The Mount Royal Hotel has long been a leader in Banff hospitality, dating back 109 years now. There are a lot of chapters to its history, paralleling the growth of Banff. Here’s a brief timeline of what happened when.
Originally called the Banff Hotel, the hotel we now know as the Mount Royal first opened to the public in 1908. Under the ownership of Dave and Annie McDougall of Morley, it was a red brick structure with a turreted lead roof to house 60 guests. Guests had space to relax in the hotel dining area or billiard room.
Jim Brewster purchases the hotel for $75,000 – stamping his (and his pioneering Brewster family’s) key involvement in Banff’s pre-war boom. Deemed by the press as one of the largest real estate deals in the area at the time, it includes leases on three existing lots along Banff Avenue as well as three vacant lots and a livery.
Jim Brewster makes his mark right away. Plans move ahead quickly for a major expansion of the hotel. It nearly doubles in capacity that year with enhanced dining and billiard rooms, 50 new guest rooms and an elevator.
By the end of the 1920s, under the direction of a new manager with big ideas, the hotel is beautifully redecorated. Major renovations begin, including redecorating and remodeling of the upper floor and upgrades to 24 rooms to include both hot and cold water – a luxury at the time. Other rooms are equipped with complete bathrooms.
In the winter of 1940, construction begins on the vacant space between the hotel and the Mount Royal Garage. Exciting new retail space is allocated at street level opening onto Banff Avenue. Many rooms in the old part of the hotel are modernized and 31 new rooms are added.
To honour of origins of Brewster Transport, a plaque by renowned Banff sculptor Charles Beil depicting two men packing a horse is mounted on the façade of the new addition.
Four years after the Mount Royal expansion along Banff Avenue, an annex is added and an additional 16 guest rooms enhance the space.
Construction is complete on an expansion over what was previously the Mount Royal Garage. This modern construction includes 28 new rooms with baths, a full basement and space for four retail stores on the ground floor.
A devastating fire on March 31 of 1967 destroys the oldest wing of the hotel, taking down with it the beautiful dining room and more than 50 guest rooms. Fortunately, no lives are lost. One special guest visiting that night, acclaimed novelist Arthur Hailey, retells the story for Calgary’s Albertan newspaper.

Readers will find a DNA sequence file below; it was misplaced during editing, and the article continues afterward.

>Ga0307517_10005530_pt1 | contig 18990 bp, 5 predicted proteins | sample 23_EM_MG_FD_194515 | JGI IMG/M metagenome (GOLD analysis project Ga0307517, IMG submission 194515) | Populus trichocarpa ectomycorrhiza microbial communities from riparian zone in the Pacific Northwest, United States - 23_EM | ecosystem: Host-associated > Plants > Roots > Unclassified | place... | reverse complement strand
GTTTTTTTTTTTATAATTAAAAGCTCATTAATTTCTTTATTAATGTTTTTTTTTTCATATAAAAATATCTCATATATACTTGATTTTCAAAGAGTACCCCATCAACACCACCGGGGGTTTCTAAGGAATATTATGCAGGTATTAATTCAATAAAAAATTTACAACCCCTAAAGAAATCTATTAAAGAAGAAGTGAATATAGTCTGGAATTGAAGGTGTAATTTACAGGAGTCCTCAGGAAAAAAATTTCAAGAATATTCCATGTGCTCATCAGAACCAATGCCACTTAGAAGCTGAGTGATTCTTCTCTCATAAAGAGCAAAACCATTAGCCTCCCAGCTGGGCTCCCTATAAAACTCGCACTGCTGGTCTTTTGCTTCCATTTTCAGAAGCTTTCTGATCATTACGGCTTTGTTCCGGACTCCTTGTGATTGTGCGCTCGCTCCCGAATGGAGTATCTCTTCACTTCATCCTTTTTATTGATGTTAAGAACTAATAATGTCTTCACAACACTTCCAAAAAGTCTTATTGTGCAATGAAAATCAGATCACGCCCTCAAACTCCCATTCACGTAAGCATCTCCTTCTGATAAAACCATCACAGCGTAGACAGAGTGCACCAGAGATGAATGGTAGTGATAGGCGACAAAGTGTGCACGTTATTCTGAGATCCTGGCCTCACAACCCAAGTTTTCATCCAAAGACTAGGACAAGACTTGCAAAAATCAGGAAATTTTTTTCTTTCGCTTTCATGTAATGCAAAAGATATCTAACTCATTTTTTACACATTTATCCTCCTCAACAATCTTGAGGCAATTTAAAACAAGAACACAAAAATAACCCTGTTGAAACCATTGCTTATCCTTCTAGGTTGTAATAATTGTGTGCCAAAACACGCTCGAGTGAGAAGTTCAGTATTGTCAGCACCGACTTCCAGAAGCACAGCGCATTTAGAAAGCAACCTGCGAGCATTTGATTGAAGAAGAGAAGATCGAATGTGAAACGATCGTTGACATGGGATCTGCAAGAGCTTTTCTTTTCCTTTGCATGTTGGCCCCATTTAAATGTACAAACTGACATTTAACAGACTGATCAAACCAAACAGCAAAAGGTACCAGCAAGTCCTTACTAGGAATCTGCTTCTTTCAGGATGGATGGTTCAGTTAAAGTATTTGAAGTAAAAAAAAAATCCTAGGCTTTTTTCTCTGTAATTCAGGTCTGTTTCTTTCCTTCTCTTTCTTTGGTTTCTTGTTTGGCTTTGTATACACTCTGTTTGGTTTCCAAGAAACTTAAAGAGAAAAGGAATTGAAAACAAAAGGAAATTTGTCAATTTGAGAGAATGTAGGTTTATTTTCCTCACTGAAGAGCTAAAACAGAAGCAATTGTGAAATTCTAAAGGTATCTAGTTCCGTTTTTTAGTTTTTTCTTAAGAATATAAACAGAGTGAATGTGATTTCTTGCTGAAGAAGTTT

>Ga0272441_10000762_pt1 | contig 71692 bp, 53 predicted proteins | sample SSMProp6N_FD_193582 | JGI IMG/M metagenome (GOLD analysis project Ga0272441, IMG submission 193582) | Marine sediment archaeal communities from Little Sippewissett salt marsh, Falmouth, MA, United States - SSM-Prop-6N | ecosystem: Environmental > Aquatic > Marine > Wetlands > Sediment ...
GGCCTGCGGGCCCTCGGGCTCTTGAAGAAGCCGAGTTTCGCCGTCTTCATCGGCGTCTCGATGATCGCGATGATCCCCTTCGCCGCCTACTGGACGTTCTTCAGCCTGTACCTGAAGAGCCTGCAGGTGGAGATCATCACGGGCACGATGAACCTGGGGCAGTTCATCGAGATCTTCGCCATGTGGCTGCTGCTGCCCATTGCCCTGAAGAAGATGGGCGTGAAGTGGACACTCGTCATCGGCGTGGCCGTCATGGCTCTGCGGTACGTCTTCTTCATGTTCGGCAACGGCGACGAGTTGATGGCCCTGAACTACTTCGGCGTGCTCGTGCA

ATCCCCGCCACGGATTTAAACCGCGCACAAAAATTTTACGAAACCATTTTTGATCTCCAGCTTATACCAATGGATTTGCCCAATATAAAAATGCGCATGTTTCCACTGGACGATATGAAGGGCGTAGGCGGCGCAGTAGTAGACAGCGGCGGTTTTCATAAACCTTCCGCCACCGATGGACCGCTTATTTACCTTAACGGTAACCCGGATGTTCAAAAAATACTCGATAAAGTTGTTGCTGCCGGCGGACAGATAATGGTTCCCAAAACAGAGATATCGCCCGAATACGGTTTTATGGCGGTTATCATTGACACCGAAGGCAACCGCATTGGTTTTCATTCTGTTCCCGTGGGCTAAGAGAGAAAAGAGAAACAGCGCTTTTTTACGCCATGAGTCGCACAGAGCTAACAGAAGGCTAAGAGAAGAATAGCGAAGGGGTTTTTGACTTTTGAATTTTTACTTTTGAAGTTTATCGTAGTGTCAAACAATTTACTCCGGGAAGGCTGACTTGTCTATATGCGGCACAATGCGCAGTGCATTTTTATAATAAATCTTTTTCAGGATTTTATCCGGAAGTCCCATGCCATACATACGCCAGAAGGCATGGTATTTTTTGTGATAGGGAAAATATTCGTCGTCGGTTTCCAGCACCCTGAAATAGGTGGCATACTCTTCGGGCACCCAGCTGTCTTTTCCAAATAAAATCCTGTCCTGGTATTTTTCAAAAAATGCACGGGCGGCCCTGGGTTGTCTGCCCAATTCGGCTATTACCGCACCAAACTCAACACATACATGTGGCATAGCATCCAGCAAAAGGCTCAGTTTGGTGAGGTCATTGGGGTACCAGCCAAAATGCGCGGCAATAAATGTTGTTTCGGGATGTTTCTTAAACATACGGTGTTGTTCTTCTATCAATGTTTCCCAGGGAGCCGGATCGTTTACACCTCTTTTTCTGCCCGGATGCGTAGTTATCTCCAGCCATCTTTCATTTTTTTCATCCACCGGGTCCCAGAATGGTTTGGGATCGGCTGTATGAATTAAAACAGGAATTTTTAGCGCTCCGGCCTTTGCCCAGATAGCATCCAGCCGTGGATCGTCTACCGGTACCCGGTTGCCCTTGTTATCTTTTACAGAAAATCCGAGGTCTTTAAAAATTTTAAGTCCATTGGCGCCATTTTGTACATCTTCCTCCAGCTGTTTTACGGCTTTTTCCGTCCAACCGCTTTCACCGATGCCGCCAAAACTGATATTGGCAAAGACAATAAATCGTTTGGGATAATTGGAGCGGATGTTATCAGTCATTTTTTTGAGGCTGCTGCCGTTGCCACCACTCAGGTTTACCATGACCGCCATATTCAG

Soon after the fire, plans to renovate are approved and the rebuild is promised to produce the most modern hotel in Banff. While maintaining the 1940 and 1955 additions, it would incorporate Rundle stone, red brick and cedar shank construction and be fully equipped with a cocktail lounge, stylish banquet rooms, a cafe and improved guest living space.
Beginning in 1992, all guest rooms, corridors, food and beverage outlets and public spaces are enhanced. Integration with the attached Cascade Inn, including 34 more rooms, brings the Mount Royal Hotel to its most current size.
The exterior of the Mount Royal Hotel receives a facelift designed to complement its prominent and historic location.
A rooftop fire in December of 2016 forces the suspension of hotel, food and beverage and retail operations. A team of firefighters from across the Bow Valley converges to extinguish the blaze and all 297 guests are safely evacuated.
The Evolution of the Cascade Hotel
As the southeastern arm of the Mount Royal Hotel, what was formerly the Cascade Hotel has an interesting past all its own.
Originally called the Alberta Hotel, what we know as the Cascade Inn was built in 1888 by the Wells family.
Ownership changes hands to Frank Ricks and William Potts in 1902.
William Warren purchases the hotel in 1918 and holds possession until 1943.
The Alberta Hotel becomes the Cascade Hotel in 1922.
Ownership shifts to J.D. Hansen in 1943, then on to J.E.A. McLeod of Calgary and finally to Calgary Brewery (also known as the Calgary Brewing and Malting Company Ltd.).
The old hotel is demolished and a new Cascade Hotel is built, opening its doors in 1949.
In 1951, the Cascade Hotel gets a modern upgrade with a solarium installed on the rooftop.
In 1968, under new proprietors Sam and Richard Schultz, the hotel becomes the Cascade Inn.
From 1992 to 1994, Brewster Transportation and Tours take over the Cascade Inn and it becomes part of Mount Royal Hotel.
Historic images courtesy of the Whyte Museum of the Canadian Rockies.